Latest News: Forums Technical Dry test buoyancy tank setup

This topic contains 4 replies, has 4 voices, and was last updated by  Dave Barker 3 years, 6 months ago.

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  • #20851

    suffolktim
    Participant

    Hi guys – I am going through the process of replacing my mk1 hatch seals, but I have decided to make a pressure testing rig, similar to the one detailed in the Wayfarer book, and a few places online.

    I have finished the rig, and all seems to work well. I just need some food colouring dye to colour the water, and it will be as I want it. The only snag I have come up against is a drop of pressure in testing. Its only small, and I have tested all joints…it is definately my stirrup pump, not holding air in the system once I stop pumping. I have also tried my car footpump, and whilst it is better, its still not perfect.

    Could anyone tell me which pump they use in this system, or whether they use a screw down air restrictor in-line to be sure it holds pressure?

    Hope someone can help with this. Cheers!

    Tim

     photo tank tester_zps5qzufis1.jpg

    #20852

    davidhs
    Participant

    Hi Tim

    I did what you did and then found that you don’t need a pump – just blow into the end to get it up to pressure and put your thumb over it for 30 seconds. The pump just complicates things I think (although my tubing may be greater diameter than yours, so easier to do).

    It is also then possible to do the test the other way – suck out some air so higher pressure is outside the tank rather than within it – which will actually be the case in the event of capsize. In my experience the sucking air out test usually yields a better result (which makes sense as the hatches are sucked onto the seals rather than pushed away from them, as would be the case when immersed in water). However, I make sure the worst case test passes.

    The suck-air-out test is obviously no good if you are doing a smoke test to find leaks, and wouldn’t do your lungs much good either!

    I also don’t faff around with food colouring – i’ve never had any trouble seeing the water level.

    Regards

     

    David

     

     

    #20855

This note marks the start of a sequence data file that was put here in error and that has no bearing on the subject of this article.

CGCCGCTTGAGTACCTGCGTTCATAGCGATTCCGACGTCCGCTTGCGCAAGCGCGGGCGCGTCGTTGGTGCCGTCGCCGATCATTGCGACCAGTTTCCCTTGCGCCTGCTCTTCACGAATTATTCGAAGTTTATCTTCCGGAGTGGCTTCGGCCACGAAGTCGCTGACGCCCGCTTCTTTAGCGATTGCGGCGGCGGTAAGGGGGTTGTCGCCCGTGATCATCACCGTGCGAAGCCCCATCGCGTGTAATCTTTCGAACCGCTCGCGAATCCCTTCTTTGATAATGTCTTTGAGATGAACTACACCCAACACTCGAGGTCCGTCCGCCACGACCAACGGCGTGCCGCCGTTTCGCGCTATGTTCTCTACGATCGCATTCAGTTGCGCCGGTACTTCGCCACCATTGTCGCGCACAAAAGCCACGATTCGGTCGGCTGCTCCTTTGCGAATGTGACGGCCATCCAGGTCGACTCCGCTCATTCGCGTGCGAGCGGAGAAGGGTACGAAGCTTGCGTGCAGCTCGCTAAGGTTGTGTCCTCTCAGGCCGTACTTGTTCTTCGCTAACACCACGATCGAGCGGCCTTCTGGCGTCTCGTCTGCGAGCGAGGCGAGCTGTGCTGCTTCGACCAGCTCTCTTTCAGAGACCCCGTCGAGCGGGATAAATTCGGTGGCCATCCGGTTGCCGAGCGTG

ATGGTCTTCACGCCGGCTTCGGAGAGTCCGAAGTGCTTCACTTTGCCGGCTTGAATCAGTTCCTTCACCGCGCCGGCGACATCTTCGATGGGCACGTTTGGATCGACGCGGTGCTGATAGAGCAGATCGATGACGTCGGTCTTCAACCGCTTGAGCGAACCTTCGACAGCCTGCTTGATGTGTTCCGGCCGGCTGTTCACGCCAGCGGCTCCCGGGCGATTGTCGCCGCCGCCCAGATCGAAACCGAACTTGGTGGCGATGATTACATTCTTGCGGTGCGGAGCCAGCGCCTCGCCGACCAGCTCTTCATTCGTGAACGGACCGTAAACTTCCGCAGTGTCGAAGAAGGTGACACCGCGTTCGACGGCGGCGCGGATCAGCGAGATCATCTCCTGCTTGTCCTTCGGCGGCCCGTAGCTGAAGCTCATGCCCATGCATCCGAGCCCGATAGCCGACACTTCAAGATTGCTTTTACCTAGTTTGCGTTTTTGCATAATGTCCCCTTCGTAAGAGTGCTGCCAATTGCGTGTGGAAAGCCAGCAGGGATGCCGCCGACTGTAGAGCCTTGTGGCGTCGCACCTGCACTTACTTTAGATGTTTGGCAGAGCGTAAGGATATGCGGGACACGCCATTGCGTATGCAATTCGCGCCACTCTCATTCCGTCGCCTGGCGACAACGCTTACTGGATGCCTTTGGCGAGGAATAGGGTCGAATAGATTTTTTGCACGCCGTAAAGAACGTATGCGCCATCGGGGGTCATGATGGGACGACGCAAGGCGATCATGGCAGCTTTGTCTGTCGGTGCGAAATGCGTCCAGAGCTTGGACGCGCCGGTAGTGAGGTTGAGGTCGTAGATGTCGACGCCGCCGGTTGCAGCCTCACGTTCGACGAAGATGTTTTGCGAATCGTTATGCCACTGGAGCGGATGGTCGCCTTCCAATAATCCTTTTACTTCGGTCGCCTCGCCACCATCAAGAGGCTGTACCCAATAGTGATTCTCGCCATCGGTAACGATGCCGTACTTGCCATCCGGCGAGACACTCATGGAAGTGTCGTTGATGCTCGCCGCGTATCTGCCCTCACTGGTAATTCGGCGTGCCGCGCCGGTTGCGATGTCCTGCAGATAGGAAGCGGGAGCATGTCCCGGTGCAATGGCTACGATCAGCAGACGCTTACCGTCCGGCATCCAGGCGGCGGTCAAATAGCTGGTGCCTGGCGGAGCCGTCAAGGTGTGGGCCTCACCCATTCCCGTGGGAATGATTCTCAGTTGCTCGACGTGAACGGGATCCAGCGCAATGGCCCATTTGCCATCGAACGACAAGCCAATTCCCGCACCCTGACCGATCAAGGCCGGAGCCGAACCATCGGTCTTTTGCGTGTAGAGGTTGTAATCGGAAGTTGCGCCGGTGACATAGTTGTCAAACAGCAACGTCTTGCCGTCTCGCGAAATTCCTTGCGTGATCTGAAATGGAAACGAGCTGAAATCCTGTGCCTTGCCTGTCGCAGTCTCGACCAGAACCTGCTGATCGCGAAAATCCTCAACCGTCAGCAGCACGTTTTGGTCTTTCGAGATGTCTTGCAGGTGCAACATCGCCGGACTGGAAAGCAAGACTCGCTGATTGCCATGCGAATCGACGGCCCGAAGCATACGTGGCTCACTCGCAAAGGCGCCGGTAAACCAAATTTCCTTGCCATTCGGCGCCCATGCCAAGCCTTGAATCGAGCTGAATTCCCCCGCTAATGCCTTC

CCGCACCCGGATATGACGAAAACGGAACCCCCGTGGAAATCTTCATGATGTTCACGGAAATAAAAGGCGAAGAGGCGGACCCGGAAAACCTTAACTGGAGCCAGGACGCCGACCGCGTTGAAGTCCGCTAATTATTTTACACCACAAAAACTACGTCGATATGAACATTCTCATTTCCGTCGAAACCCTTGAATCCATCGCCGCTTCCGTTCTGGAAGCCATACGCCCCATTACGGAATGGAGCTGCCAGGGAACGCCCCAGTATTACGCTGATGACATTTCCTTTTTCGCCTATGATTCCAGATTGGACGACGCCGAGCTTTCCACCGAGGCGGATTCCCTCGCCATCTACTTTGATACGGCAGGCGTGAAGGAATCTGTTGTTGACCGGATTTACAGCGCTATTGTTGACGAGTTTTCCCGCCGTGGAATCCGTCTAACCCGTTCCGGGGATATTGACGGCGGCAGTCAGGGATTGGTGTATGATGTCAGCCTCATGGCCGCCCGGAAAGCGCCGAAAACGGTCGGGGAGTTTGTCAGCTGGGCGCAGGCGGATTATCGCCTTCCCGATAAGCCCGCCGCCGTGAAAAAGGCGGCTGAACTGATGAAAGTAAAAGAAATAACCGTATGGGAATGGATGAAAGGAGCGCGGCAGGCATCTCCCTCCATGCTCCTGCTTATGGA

davdor7038
    Participant

    Hi. Tim.

    When I made up my testing rig a while ago, I put a shutoff valve just downstream of where I blow into the pipe to pressurise the system.  IIRC, the test was meant to be held for a minute, which is a long time to keep the pipe in your mouth, especially with the back pressure.

    The shutoff valve is a standard water plumbing shutoff valve, with a quick close 90deg turn lever.   It seals really well against the air pressure.  I used a balloon to over the end of the pipe to check that it wasn’t leaking air from there.

    As it happened, my aft tank was good for nearly 5 minutes, which pleased me no end.

    Regards, davdor.

    #20856

    suffolktim
    Participant

    Hey guys, thank you both for your replies…I have bought a tap, which will do the same thing as your shut off valve davdor. I used 8mm bore pipe, as recommended by several sources when I was researching it, and its biting me a little bit now, as far as getting fittings to fit it. Luckily 8mm is standard in the aquariums world, and I have managed to get the tap below…

     photo tap_zps6wvs8ftr.jpg

    #20869

    Dave Barker
    Keymaster

    I must first emphasise that I have no specialist knowledge of this subject, nor any direct experience. However, I have spoken to some people from one particular sailing club who had a fairly serious incident on a cruise a number of years ago in which several boats were swamped, producing a real-world buoyancy test.

    Their experience was that contrary to what intuition might tell you, the hatch covers tended to be blown off the hatches as opposed to being pressed onto the seals. Presumably this is because the hull, being flexible, was slightly ‘crushed’ by water pressure, thus compressing the air in the buoyancy chambers.

    This doesn’t answer the original question, but perhaps validates the idea of testing by pumping air in rather than by drawing it out. (If possible perhaps it’s best to try both methods?)

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